Most investors have at least one IRA, or individual retirement account. If you’re not familiar with IRA’s, check out our quick guide to IRA and Roth IRA accounts here. While most people have an IRA, they don’t always keep that IRA in the same place forever.

Perhaps fees and trade costs are lower at custodian B compared to custodian A. Who wouldn’t want to save fees and expenses? Or maybe certain investments are available at custodian B, and custodian A can’t accommodate them.

It could be that the reporting, technology, or online access is superior at custodian B. Or perhaps custodian B has better customer service. You might even feel they have the best financial advisors (click to view our financial planning practice).

For a variety of reasons, IRA’s move from one custodian to another from time to time. Most IRA’s transfer from custodian to custodian seamlessly. Sometimes it’s not so easy however, and you must take a distribution from your IRA, then deposit it into the new custodian.

Enter the 60 day IRA rollover rules.

 

What is a 60 day IRA rollover?

Since not every custodian can transfer directly to another, the IRS has a provision for you to handle the transfer yourself. This is called a “60 day rollover”.

An IRA rollover is far superior to the alternative – cashing the IRA out! If you don’t roll the IRA, into another IRA you will be subject to ordinary income taxes and potentially a 10% penalty if the distribution is prior to age 59 and 1/2. Besides, you do want to save for retirement right?

Clearly, rolling over your IRA into another one is the optimal solution. Your hard earned investment will continue to grow tax deferred until your retirement when distributions become taxable (unless it’s a Roth IRA).

The 60 day IRA rollover rule only applies when the current custodian sends you a check directly. This is technically an IRA distribution, in which taxes and potential penalties would normally apply. The “rollover” part into the new IRA at custodian #2 is what avoids taxes and penalties.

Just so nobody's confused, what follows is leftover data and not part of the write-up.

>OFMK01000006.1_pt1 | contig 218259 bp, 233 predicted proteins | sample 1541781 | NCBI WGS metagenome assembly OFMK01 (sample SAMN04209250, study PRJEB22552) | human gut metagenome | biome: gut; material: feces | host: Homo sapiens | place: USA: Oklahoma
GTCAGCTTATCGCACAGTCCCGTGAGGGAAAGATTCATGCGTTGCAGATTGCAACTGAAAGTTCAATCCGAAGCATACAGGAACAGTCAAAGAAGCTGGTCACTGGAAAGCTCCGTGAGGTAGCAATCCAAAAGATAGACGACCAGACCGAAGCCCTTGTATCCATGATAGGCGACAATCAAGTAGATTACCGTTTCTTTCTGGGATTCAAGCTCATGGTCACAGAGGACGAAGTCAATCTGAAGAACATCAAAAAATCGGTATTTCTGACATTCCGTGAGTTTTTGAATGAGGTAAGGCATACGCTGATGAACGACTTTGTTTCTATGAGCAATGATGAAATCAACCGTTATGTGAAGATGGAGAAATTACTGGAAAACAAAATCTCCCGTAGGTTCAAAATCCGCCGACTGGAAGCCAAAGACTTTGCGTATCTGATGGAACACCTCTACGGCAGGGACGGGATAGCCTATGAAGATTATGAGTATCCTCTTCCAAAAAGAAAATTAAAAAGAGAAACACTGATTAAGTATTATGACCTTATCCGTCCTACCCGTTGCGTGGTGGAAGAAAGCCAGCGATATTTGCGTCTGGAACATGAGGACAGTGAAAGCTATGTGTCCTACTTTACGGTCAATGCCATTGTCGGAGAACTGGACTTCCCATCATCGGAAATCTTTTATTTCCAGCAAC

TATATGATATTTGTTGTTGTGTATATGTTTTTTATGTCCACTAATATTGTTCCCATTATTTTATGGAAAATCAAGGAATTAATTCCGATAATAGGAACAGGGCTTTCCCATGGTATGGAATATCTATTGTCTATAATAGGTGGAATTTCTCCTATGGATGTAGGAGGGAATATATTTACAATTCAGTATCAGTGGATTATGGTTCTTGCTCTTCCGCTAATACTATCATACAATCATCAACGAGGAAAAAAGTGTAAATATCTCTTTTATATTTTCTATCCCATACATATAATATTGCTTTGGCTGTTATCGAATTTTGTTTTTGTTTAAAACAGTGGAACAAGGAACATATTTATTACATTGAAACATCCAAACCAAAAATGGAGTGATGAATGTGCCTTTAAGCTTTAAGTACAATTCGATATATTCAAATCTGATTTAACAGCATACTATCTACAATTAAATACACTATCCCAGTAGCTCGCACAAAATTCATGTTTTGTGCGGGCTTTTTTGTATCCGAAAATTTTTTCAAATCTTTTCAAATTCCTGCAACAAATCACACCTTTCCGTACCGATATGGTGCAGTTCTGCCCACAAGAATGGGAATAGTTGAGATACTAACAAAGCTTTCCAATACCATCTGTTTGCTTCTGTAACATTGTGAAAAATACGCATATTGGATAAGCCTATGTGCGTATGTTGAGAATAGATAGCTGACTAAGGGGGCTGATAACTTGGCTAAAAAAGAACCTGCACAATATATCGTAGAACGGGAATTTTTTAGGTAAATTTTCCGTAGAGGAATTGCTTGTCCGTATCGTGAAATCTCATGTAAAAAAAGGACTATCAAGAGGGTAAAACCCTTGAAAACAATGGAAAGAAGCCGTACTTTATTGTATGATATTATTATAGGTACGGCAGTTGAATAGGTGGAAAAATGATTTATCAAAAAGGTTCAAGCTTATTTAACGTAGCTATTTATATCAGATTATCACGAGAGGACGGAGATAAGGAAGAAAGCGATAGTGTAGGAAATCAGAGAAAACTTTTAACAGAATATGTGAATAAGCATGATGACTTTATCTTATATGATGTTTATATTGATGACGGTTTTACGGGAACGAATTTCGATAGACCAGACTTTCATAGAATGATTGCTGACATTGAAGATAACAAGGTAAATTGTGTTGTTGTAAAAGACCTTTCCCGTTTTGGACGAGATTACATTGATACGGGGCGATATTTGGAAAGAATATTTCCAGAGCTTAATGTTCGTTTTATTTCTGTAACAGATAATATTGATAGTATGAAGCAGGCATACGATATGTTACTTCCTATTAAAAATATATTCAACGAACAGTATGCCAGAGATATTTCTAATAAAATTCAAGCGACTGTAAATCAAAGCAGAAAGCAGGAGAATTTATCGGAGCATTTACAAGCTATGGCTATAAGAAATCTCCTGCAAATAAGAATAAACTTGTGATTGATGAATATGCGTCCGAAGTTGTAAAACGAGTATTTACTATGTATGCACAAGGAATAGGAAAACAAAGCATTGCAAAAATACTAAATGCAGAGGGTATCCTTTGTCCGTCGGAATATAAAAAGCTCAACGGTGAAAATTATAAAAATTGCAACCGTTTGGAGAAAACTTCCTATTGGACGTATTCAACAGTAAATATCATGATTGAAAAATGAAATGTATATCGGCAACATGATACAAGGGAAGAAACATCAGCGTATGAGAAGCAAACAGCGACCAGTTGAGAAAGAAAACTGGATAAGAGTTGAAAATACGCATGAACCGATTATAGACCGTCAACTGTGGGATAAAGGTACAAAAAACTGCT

Keep in mind, you’re not required to rollover the entire IRA distribution. You can rollover an amount less (but never more for obvious reasons). Whatever amount is NOT rolled over becomes subject to taxes and penalties however.

 

Distributions from a 401k or other retirement plan

When you terminate employment, you have a choice to make with how to handle your 401k (or 403b, 457 plan, etc.). Some plans allow you to leave the funds in the plan indefinitely. Other plans require you remove your funds within a specified time period.

Typically, removing your 401k plan funds is fairly simple. Your 401k plan sends you rollover paperwork which you complete and return. Sometimes, they even take these instructions verbally over the phone.

In other cases, the 401k administrator will send a check payable to you. You then have 60 days to roll (deposit) that check over into a qualified IRA or other company sponsored retirement plan.

If the old 401k plan administrator does send you a check directly, they’ll withhold 20% for federal income tax. This is where the 60 day IRA rollover gets tricky!

If you intend on rolling over your funds into an IRA and have informed the old 401k administrator, they should make the check payable to the new custodian for the benefit of your IRA. In this case, they do not withhold the mandatory 20% for federal taxes.

 

The 20% tax withholding creates a problem!

You might as well smash your piggy bank if you don't pay attention to the IRA 60 day rollover rules.

If you don’t follow the IRA 60 day rollover rules, you risk extreme taxes and penalties.

Recently we had a client bring us a rollover check from his old 457 retirement plan. We’ll call him “John”.

The plan administrator had made the check payable directly to him, not a new IRA custodian. They also withheld the mandatory 20% for federal income taxes.

Using round numbers, his check was for $80,000. He also received notice that $20,000 was sent to the IRS on his behalf. How nice of them!

This was highly frustrating for John. His check for $80,000 wasn’t the full balance of his plan. Rolling over less than the $100,000 means the shortfall is subject to taxes and potentially a 10% penalty.

Since John isn’t age 59 and 1/2 yet, the 10% penalty and ordinary income taxes applies to the entire $100,000. John’s a doctor, and suffice to say his income tax rate is towards the top brackets!